There is a study discussing the Indiana church outbreak. At the time, it was the largest outbreak in nearly a decade. You can find a lot of information about it by just googling "Indiana measles outbreak 2005" if you are interested.
measles cases are supposed to be reported as well. From Nebraska government website:
For suspected measles cases and before sending specimens to NPHL: call your local health
department. Isolate suspect measles case-patients and immediately report cases to local health departments to
ensure a prompt public health response.
This is true for virtually ever state I've seen. See California's guidelines for example:
Outbreak procedures have been developed by the Centers for Disease Control and the California Department of
Public Health. The County of Riverside Department of Public Health, Disease Control Branch has formulated this
manual to assist school staff during measles outbreaks.
Confirmed and suspect measles cases should be reported immediately to Disease Control by telephone at: (951)
358-5107, during regular business hours; (951) 782-2974, after hours and holidays, ask to speak with the second
call Duty Officer. Identify all Susceptible Pupils in the Schools
Your school should have a system in place for fast and easy identification of susceptible students without having to
check all records at the time of an outbreak or identification of a single case of confirmed or suspect case of measles.
The list of susceptible students must be provided to Disease Control within 48 hours.
From the Nebraska Department of Health and Human Services:
1-007.04 Responsibilities of Schools: School nurses or those acting in the capacity of a
school nurse must, in accordance with state and federal statutes:
1. Notify the local public health department or the DHHS Division of Public Health
of cases or suspected cases of reportable diseases as indicated in 173 NAC 1-
004.01 and 1-004.02, or outbreaks and suspected outbreaks of diseases as
indicated in 173 NAC 1-004.01B affecting students and/or other school-affiliated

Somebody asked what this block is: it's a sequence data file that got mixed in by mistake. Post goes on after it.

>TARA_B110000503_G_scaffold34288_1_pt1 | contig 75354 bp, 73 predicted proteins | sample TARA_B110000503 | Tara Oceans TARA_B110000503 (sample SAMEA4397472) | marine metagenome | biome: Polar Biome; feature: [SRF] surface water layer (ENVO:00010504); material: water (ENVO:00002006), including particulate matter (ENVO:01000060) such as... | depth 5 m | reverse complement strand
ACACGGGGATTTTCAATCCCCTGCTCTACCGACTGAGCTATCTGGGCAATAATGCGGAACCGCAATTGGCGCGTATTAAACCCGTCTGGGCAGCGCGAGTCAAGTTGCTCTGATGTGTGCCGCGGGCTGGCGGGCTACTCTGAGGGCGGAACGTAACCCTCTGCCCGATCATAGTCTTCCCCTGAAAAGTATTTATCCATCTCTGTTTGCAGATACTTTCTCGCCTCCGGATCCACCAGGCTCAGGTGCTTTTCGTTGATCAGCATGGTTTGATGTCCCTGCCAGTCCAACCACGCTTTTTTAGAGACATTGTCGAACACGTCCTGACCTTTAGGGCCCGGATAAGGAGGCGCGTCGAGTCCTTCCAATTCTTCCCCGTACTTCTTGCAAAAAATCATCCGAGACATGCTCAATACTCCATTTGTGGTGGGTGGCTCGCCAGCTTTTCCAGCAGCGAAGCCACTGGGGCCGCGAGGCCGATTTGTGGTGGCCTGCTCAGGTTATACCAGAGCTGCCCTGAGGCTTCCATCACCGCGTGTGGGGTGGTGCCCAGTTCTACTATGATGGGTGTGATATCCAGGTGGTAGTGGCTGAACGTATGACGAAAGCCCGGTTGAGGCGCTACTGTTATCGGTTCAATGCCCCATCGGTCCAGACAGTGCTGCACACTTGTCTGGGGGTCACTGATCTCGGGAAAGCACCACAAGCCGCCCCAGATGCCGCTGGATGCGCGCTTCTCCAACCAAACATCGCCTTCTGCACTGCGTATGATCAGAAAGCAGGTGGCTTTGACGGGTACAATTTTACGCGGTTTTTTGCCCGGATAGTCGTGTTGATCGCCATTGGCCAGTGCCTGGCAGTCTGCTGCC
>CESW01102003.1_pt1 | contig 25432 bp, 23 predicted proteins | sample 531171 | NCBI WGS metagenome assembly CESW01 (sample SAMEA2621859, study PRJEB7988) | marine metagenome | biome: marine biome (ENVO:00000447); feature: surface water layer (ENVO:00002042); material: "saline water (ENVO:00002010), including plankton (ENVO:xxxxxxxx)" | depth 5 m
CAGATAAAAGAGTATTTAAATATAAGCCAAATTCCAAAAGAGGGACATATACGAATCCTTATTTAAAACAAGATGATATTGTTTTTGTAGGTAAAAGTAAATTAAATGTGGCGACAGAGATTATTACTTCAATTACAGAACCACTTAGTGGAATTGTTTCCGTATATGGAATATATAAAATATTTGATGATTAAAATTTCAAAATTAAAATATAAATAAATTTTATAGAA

personnel and which present a reasonable threat to the safety or health of a
student and/or other school-affiliated personnel; and
2. Cooperate with public health authorities in obtaining information needed to
facilitate the investigation of cases and suspected cases, or outbreaks and
suspected outbreaks of diseases affecting students and/or other school affiliated
Measles is listed in that document as one of the diseases that is supposed to be reported immediately.
So, it doesn't have to be a confirmed outbreak before public health measures meant to reduce the risk of spread can occur. Further, it doesn't matter how far apart the schools are from each other if the suspected measles case came into contact with the boy in discussion at a soccer tournament.
It is pretty standard from my experience that you must attend school that day to go to a practice/game at the school. I haven't heard a statement from the coach - it is possible the son made a scene about not being able to practice or attend the game which resulted in disciplinary action and loss of his starter position. Who knows?
Interesting that people seem to be focusing on the soccer team and not the federal lawsuit claiming religious discrimination. I have to agree with the school that this is not a case of religious discrimination. The school was advised by multiple health departments to keep any susceptible students possibly exposed at home and away from the rest of the school. The school administrators are not public health experts, thus it is reasonable that they follow the recommendation of the health department and may have even got themselves into legal trouble had they refused to do so. It just so happens their son was the only one unvaccinated on the team. That is not evidence of religious discrimination. I really don't see this lawsuit being successful. To me, it sounds like proper protocol was followed regarding a suspected
measles case and that the school's hands were essentially tied once the health department got involved.